Golf fights for team, tradition

Elizabeth Putnam

David Morgan realized he wanted to play golf seriously after he participated in his first tournament at 13.

The Minnesota native graduated from high school in California with all-conference honors and invitations to play at Northwestern, Stanford, UCLA and the University.

Instead of choosing the sunny beaches of California or the nightlife of the Windy City, he chose the University.

“I wanted the best golf team possible combined with the best business school possible,” said Morgan, a Carlson School of Management junior. “I knew I’d like the people here too.”

But with golf’s uncertain future at the University, Morgan and fellow teammates said transferring might be an option in the future.

“I gave releases to every single one of them on the team,” said men’s golf coach Brad James. “They are all ready to move, if needed.”

University officials announced April 11 the future for the men’s and women’s golf teams looks grim and recommended cutting the teams along with men’s gymnastics.

Members of the golf teams were shocked and questioned why a sport seemingly embraced by the state of Minnesota would be on the chopping block.

After a week of phone calls from parents, coaches and athletes, and a letter signed by 86 state representatives arriving on the
administration’s doorstep, the teams’ fate changed.

University officials announced Friday the three teams would receive a year reprieve to raise funds.

But uncertainty remains with the golf teams as they try to raise $900,000 by June 30 and $1.8 million by February. At the same time, the teams struggle to have enough players to continue competing.

Tradition on the green

The men’s golf team was formed in 1921 and cranked out its first All-Big Ten champion, Les Bolstad, in the 1920s. Bolstad was also coach from 1947 to 76.

The program has produced nationally renowned golfers throughout its 81-year history, including Tom Lehman, John Harris and Bill Brask.

The team has also had NCAA Championship participants for the past four years.

James said he was naive to think golf would not be one of the teams possible for elimination.

“It was a total unexpected event,” James said. “When you look at college golf and our program, we sort of epitomize college athletics.”

James said he is glad the team will have another year to compete and raise funds but said recruiting will be a struggle.

“The kids have somewhere to play next year Ö but how do I recruit?” James said. “It is a wait and see approach.”

Women’s golf – one of the newest sports to join the University’s lineup – was formed in 1974.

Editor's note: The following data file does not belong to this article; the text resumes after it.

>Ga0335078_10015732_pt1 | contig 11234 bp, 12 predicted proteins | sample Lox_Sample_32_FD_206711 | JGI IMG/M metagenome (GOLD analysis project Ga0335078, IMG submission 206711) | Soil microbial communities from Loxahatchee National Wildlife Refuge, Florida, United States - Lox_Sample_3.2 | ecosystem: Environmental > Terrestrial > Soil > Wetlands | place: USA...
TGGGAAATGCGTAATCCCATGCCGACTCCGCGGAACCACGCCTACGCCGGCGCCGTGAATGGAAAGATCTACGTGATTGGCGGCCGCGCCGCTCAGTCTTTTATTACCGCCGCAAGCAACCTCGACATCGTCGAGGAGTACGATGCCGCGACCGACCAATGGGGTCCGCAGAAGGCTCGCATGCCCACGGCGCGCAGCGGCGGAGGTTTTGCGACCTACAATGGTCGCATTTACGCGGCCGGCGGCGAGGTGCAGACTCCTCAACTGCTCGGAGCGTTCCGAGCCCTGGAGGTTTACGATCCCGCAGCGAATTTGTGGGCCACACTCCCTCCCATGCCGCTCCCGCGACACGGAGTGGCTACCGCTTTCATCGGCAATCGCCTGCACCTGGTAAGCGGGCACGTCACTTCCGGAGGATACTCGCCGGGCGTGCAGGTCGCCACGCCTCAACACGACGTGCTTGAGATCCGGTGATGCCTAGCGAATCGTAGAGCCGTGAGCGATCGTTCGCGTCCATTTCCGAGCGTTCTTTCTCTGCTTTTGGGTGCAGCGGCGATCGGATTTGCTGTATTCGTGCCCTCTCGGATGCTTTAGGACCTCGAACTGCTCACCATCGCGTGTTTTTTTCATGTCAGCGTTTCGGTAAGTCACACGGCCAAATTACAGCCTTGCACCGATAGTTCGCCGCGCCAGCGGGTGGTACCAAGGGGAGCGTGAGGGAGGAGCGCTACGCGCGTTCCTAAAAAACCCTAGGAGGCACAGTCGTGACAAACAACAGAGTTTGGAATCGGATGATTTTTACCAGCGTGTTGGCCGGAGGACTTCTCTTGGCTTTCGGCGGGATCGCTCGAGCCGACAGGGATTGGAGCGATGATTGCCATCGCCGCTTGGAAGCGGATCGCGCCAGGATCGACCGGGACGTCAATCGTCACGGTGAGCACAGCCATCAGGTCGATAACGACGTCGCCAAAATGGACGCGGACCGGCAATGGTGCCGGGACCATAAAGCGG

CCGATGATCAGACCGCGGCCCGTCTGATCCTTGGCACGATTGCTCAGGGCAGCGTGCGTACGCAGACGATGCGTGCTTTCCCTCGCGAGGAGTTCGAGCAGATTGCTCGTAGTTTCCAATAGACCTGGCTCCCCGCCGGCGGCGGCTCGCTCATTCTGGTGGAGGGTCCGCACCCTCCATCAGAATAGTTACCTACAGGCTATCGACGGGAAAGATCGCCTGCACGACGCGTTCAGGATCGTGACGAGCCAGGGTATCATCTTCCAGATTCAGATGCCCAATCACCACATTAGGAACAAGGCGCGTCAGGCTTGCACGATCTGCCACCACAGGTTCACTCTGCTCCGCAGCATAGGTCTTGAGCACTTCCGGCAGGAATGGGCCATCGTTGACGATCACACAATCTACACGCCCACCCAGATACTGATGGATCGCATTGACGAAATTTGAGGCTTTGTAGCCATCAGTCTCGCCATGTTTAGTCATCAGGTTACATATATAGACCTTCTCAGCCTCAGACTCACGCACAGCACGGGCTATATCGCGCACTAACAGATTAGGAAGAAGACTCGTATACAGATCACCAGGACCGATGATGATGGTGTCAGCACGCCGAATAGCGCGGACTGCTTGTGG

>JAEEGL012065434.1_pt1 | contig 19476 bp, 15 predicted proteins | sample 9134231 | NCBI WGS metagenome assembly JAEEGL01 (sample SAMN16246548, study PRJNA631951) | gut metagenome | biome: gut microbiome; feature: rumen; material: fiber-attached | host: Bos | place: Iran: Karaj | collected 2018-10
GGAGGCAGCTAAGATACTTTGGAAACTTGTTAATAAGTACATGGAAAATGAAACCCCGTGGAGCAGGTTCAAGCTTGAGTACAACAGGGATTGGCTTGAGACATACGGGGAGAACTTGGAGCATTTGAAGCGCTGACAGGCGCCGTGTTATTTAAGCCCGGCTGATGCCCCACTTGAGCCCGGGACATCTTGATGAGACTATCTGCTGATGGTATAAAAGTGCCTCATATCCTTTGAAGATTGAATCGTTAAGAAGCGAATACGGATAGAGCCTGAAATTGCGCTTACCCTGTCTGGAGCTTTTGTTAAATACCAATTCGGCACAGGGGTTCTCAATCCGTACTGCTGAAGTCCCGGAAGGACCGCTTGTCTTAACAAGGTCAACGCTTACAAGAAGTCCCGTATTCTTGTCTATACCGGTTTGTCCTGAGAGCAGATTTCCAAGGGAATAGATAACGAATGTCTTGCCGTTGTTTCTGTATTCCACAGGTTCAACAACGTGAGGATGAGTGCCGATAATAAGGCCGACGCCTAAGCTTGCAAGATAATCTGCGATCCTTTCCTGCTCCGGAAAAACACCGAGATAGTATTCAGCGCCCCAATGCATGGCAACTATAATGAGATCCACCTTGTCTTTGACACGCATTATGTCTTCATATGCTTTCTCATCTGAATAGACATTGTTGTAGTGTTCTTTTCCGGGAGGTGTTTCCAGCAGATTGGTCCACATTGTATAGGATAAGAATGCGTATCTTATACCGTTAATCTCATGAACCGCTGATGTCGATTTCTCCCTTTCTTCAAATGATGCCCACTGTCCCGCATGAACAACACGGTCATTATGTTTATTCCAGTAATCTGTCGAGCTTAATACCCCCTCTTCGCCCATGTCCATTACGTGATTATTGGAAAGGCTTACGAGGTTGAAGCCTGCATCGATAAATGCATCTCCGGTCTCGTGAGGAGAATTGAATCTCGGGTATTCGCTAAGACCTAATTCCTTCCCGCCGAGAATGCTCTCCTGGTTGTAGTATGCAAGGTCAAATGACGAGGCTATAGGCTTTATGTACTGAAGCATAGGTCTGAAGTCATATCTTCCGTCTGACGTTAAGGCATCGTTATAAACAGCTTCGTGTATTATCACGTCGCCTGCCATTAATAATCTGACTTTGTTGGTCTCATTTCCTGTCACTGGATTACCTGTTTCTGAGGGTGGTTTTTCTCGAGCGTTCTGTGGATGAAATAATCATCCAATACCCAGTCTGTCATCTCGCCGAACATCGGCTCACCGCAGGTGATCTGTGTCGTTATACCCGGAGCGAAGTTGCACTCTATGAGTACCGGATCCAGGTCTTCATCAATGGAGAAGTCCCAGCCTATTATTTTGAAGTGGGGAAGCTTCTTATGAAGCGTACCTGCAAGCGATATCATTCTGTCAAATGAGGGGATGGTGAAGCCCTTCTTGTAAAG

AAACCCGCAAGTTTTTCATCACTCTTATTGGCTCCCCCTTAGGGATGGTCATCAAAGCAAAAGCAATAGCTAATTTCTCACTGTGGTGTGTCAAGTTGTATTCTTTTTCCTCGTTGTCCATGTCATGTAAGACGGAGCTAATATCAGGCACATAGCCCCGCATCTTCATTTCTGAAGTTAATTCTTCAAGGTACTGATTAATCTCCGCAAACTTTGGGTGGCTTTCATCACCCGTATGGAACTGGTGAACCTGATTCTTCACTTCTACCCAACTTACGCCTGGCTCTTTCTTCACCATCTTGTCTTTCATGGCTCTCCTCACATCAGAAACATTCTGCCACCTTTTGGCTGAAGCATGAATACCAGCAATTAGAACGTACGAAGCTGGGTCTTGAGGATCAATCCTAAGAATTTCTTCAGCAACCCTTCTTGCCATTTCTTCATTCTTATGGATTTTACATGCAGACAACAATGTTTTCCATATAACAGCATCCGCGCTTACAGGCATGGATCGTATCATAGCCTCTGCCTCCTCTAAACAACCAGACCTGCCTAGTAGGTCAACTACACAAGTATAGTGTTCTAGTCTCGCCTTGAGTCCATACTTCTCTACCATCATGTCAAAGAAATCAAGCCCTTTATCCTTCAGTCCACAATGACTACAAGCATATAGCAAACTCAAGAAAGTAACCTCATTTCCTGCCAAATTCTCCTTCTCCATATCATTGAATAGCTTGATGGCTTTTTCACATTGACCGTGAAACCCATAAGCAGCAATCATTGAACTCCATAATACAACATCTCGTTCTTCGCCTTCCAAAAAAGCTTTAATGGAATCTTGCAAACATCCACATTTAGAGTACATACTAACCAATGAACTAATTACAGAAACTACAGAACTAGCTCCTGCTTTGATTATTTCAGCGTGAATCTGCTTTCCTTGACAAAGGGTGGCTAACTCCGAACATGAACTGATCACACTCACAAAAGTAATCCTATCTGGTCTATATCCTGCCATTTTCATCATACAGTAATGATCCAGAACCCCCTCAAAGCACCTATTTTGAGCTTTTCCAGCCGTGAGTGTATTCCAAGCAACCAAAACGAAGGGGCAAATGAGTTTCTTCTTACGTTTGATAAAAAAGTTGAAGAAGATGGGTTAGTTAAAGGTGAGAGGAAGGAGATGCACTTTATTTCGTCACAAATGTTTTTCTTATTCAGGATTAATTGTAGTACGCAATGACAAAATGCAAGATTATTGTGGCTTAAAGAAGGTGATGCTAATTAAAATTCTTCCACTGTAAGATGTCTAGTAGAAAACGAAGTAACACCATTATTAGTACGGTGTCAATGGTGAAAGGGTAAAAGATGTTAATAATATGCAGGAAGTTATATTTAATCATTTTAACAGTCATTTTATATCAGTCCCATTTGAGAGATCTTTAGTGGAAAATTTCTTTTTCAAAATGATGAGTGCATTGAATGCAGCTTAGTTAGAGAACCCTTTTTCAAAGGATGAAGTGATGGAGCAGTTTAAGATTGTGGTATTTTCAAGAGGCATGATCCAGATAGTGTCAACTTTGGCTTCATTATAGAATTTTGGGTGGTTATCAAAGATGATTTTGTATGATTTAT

Similar to the men’s program, women’s golf coach Melissa Arthur Ringler said, some women golfers are thinking about transferring.

She said the golfers had a look of devastation on their faces when they learned of a possible elimination.

Women’s golfer Karyn Stordahl said although the teams received another year to compete, the women’s golf program might not survive without new recruits.

“People are looking into their options and looking to get out,” Stordahl said. “We really can’t recruit with so much uncertainty.”

Arthur Ringler said she understands the administration’s viewpoint but said she is disappointed athletics has “turned into who makes the money.”

Struggle to break even

With few opportunities to significantly increase revenue, the golf teams do not financially break even.

According to the University’s first athletics financial report, unveiled in December, the men’s golf team spent nearly $333,000 but generated only $25,000 during fiscal year 2001.

Women’s golf had the smallest expense report that year, spending approximately $242,000 while bringing in $5,000.

Twenty non-revenue sports with combined expenses of more than $10 million generate nearly $728,000 in revenue, including the golf teams, men’s gymnastics and tennis.

However, increased participation in golf throughout Minnesota has some concerned eliminating golf could hurt the state.

Minnesota has more golfers per capita than any other state in the nation, and more than 20 percent of Minnesotans play the sport.

Rep. Bob Milbert, DFL-South St. Paul, who drafted the pro-golf letter sent to the administration, said the Legislature has invested public dollars in a golf facility located in Blaine through the Minnesota Amateur Sports Commission. The facility caters to the increased interest in youth golf. Milbert attributes the increased participation to the “Tiger Woods phenomenon.”

“We want the youth that we invest in to stay in this state and without a Division I school to play at, that’s impossible,” Milbert said.

Milbert said the solution isn’t to raise funds. He said eliminating tuition reciprocity between neighboring states could be the answer.

“Taxpayers lose $3.7 million to make up the tuition difference,” Milbert said. “That will take care of it.”

The fund raising to save men’s gymnastics and the golf teams is in the hands of coaches and booster clubs, which have begun contacting alumni and past donors.

“When you look at Tom Lehman, John Harris, Bill Brask and Les Bolstad, those guys created a history here,” James said. “Now it’s up to the community and myself to get behind golf in Minnesota to keep it here.”

Elizabeth Putnam welcomes comments at [email protected]